Sunday, August 17, 2008

Wild bounty

Okay, since you're not able to munch on wild plums yet, I have another idea. Driving down those same winding country roads, look for the following plant along the roadside:

This, for those of you who have never savored the delicacy before, is wild asparagus. At this time of year the leaves are out and the stems are inedible. But this time of year is when the plant is most visible. Now is when you can see it and put down a stake, red flag or whatever for easier locating next spring. Asparagus stems come up in early spring, and are best picked when 8-10" long. I've picked asparagus when it's 18", and the bottom woody part has to be cut off.

The wild asparagus found along roadways are descendants from plants cultivated by farmers decades ago. The plants set berries in the summer, which are eaten by birds, and the seeds get spread all over the place. It's easier to find mature plants at this time of year along roadways which haven't been mowed for hay.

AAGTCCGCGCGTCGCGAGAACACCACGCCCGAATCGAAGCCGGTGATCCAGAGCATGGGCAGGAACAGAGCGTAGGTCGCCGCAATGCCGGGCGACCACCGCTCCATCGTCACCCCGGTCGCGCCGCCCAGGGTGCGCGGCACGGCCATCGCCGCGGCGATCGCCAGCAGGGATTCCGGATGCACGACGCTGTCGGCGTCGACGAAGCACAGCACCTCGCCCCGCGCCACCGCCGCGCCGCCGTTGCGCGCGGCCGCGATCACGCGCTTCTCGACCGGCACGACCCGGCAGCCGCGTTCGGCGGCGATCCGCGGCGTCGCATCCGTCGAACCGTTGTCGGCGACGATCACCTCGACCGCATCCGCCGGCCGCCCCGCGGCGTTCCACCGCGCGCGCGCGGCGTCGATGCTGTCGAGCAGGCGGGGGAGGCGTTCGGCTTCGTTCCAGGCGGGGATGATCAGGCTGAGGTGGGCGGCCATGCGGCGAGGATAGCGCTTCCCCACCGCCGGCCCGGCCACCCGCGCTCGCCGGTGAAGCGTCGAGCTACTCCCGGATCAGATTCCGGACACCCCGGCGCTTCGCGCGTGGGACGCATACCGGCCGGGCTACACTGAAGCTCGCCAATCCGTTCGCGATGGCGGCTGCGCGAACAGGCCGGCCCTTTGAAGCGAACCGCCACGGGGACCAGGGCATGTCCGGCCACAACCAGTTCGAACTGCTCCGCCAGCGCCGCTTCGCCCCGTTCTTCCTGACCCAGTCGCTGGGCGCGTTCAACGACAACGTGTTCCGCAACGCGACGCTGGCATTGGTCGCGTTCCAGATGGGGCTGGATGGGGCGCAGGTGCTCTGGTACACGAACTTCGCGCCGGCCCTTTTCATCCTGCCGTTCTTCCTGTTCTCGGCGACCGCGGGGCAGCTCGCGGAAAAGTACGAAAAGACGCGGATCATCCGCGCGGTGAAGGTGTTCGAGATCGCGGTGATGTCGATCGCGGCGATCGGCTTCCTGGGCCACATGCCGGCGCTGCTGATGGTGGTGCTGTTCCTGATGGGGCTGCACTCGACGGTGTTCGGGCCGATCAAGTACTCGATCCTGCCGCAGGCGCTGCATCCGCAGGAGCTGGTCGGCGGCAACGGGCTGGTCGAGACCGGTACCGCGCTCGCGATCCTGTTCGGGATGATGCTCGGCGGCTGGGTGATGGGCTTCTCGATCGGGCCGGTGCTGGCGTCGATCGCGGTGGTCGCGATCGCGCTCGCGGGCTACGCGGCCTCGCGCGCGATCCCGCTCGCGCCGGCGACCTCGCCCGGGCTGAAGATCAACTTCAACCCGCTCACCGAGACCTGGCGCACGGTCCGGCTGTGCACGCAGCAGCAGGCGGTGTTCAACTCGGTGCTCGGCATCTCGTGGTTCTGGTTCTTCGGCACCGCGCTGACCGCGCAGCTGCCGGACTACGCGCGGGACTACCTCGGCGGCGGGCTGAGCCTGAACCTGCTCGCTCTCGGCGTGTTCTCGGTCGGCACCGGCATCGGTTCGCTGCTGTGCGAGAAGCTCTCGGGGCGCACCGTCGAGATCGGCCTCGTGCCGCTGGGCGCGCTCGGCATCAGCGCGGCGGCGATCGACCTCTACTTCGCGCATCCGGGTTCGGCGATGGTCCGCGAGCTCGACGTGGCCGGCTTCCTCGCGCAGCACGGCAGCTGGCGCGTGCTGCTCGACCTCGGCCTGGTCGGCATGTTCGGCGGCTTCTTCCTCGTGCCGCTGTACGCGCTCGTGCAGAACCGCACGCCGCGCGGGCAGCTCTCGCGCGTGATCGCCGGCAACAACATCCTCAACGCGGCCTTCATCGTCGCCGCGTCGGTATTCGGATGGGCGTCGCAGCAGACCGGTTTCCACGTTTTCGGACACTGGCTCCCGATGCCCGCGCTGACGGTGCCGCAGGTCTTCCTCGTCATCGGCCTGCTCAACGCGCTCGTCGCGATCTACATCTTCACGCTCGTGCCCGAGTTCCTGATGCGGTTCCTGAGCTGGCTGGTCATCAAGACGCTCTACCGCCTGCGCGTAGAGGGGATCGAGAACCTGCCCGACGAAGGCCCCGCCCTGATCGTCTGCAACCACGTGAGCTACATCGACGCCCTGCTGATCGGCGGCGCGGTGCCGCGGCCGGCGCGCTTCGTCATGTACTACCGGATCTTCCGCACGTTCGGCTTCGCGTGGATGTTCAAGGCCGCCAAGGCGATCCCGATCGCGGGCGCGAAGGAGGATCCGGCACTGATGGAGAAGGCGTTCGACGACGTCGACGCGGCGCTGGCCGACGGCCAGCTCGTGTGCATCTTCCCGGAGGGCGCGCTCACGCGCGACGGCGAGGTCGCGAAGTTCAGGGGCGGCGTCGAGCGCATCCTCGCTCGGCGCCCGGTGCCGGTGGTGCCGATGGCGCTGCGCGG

Another great spot to look for wild asparagus is near abandoned homesteads. If you find one, and get permission from the owner to walk around, you might also find a few other treasures; old apple trees, run-amok rhubarb patches, tangles of raspberry bushes, chokecherries, etc. Those old farmers were their own kind of visionary. They planted the trees and sowed the seeds, and we're still reaping the bounty years afterward.

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